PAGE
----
I did not really want to stay “corporate” and move/relocate for an opportunity in my comfort zone. I’d been there, done that – and to recreate in a new place sounded like Groundhog Day to me. Do I try to create again, while disrupting my children and moving them away from their friends and stability? I tried another corporate role – the ingrained culture was definitely not a good fit for my taste.

So I made the conscious decision to stay local for my children and find the right opportunity that made me ‘restart’ and challenge myself. I found it – the first start up allowed me to understand a very stable and growing industry (of all things, death care/airline logistics) and eventually landed into a financial technology startup. Both great learning, unlearning and elearning experiences. Remote work, new skills, involved nationally and internationally, opened my eyes to how interconnected the world truly is.

My take: The US financial services industry is slowly changing, yet not with the sense of urgency needed. Financial Technology gives me that sense of urgency and relevancy. Continual change. Sprints instead of 5 year plan marathons. Smaller teams, with forward vision.

So a few years into my role, some new lessons learned. #1: wisdom is critical, sometimes more important than knowledge alone. It gives you is a sense of calm, instead of worry and restlessness. Lesson #2 in our globally connected world: Networking with others is just as valuable as working on the business.  Lesson #3 is most personal to me:  Change of any kind means your living, not existing.

Do you have a mentor that you look up to in your industries or did you look for one or how did that work?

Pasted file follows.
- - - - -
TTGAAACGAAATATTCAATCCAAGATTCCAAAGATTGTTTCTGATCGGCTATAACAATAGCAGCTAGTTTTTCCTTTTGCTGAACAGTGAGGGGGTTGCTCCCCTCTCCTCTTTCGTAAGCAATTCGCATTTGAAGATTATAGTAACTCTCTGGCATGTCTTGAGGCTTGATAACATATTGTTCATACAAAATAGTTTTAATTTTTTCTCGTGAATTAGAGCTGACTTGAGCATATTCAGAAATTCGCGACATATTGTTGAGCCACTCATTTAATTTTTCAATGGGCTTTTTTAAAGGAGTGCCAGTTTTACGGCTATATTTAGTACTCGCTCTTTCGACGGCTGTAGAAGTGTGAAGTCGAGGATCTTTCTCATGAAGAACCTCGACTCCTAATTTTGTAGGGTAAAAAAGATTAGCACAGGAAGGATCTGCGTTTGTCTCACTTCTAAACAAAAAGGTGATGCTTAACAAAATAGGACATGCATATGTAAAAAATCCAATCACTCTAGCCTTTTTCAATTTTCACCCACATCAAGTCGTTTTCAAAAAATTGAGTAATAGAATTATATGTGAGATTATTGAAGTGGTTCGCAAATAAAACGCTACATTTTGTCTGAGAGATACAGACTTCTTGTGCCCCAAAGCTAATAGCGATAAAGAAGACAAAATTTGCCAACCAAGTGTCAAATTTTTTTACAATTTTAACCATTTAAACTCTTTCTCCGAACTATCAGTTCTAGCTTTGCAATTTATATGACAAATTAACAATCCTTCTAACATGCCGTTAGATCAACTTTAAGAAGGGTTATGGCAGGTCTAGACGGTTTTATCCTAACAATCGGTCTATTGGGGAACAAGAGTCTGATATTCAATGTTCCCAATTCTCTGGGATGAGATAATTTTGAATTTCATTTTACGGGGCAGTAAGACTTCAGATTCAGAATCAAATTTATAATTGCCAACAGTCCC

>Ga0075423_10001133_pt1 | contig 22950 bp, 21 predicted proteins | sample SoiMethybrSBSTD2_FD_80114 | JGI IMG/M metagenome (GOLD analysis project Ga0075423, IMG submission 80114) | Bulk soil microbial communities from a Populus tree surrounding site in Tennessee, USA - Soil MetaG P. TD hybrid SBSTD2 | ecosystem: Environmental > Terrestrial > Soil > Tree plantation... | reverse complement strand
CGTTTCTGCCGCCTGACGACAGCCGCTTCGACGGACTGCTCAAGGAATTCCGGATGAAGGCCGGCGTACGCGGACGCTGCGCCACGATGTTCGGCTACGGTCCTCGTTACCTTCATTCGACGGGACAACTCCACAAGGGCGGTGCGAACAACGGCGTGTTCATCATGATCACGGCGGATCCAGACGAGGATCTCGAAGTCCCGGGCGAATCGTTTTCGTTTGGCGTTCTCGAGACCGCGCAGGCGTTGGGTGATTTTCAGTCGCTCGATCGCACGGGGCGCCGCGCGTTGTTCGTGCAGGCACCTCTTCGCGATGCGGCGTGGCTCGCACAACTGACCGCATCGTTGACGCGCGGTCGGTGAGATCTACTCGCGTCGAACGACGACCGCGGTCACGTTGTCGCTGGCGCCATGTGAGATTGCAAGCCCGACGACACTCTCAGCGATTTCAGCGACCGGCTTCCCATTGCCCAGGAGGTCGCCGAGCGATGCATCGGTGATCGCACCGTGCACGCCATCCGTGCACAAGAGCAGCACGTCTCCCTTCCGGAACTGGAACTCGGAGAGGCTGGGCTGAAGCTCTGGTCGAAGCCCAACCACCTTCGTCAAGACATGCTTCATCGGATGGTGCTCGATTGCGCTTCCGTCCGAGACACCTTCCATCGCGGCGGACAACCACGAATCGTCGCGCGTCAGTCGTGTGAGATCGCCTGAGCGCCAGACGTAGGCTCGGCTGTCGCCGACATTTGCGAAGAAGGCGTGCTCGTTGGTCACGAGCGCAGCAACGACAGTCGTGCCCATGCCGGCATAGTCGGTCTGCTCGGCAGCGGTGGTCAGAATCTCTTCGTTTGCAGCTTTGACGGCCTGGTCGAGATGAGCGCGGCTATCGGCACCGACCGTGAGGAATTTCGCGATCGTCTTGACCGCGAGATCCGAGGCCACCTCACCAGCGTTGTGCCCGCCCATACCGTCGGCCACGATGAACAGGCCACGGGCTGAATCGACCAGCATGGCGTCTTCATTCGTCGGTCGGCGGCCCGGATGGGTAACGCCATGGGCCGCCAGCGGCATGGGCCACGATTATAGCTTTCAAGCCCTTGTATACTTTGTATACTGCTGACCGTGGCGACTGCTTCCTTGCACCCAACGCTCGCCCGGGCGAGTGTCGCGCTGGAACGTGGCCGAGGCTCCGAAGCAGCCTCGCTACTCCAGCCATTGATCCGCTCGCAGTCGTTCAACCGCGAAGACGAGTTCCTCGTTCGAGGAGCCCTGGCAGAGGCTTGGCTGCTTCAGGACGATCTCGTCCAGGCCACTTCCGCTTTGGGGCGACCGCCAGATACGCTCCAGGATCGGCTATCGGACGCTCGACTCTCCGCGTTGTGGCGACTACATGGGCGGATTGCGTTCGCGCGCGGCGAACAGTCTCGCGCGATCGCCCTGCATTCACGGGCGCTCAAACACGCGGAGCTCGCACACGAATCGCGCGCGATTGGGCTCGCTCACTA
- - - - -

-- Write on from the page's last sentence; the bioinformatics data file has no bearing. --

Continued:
Financial Services – not really that many. In my earlier years, James G Mills. He was a visionary CEO who assembled a group of people, very eager to prove their talents, and build a progressive financial cooperative. He taught me how to grow a thicker skin, accept challenges, and view everything from a strategic, long-term perspective. He knew what was most important back before we used buzzwords or acronyms to describe it – the Customer Experience – always purpose first, then reasonable profit. Other than Jim, no one else mentored me in person – the rest came through reading publications, books, and learning on the job what worked and what didn’t.

Through my own study, I’ve had ‘role models’ rather than mentors. Warren Buffett’s annual reports. I trusted his view, humility and overview on business in the 20th c.  I followed Altimeter Group early on and like the work of Charlene Li and Brian Solis. Their Social Business Transformation was a great resource. Authors such as John Maxwell, Jim Collins (Good to Great – so fundamental), portions of Clay Christensen. More companies as business models, rather than their leaders.

Then in 2010-11 I started my immersion in mobile/digital Gen C world and lived/worked basically by iPhone, rather than desktop. Connected in the fintech space and found this great, remarkable wealth of individuals, who were (and some still are) my mentors that I observe and learn from daily (many without their knowledge).

Brad Leimer. Chris Skinner. Brett King & Bank 2.0. Sallie Krawcheck, Kelli Schultz, Ghela Boskovich, Duena Blomstrom…From a market/marketing perspective – Bryan Clagett, Jim Marous, and Alex Jimenez. From a company leadership perspective (from afar) Tom Shen. and countless others I admire.

How did you make a match if you and how did you end up being mentored by him?

With James Mills, I was brought in full time after I graduated from college and I knew he would teach me – he mentored me and committed as a sponsor for me. With the others, I’ve asked a few. Other times, I’d just study their work, their communication style and decisions. Understand their perspective, and how it may coincide or differ from mine.

I recommend you reach out to someone you admire, let them know what you need to learn and see if they will assist. The worst they can say is “no, thank you”. Ok, onto the next one. I was on the board for “Mentoring Women’s Network” for awhile. I believe we focus too much on mentoring. Real commitment is in “sponsoring” someone.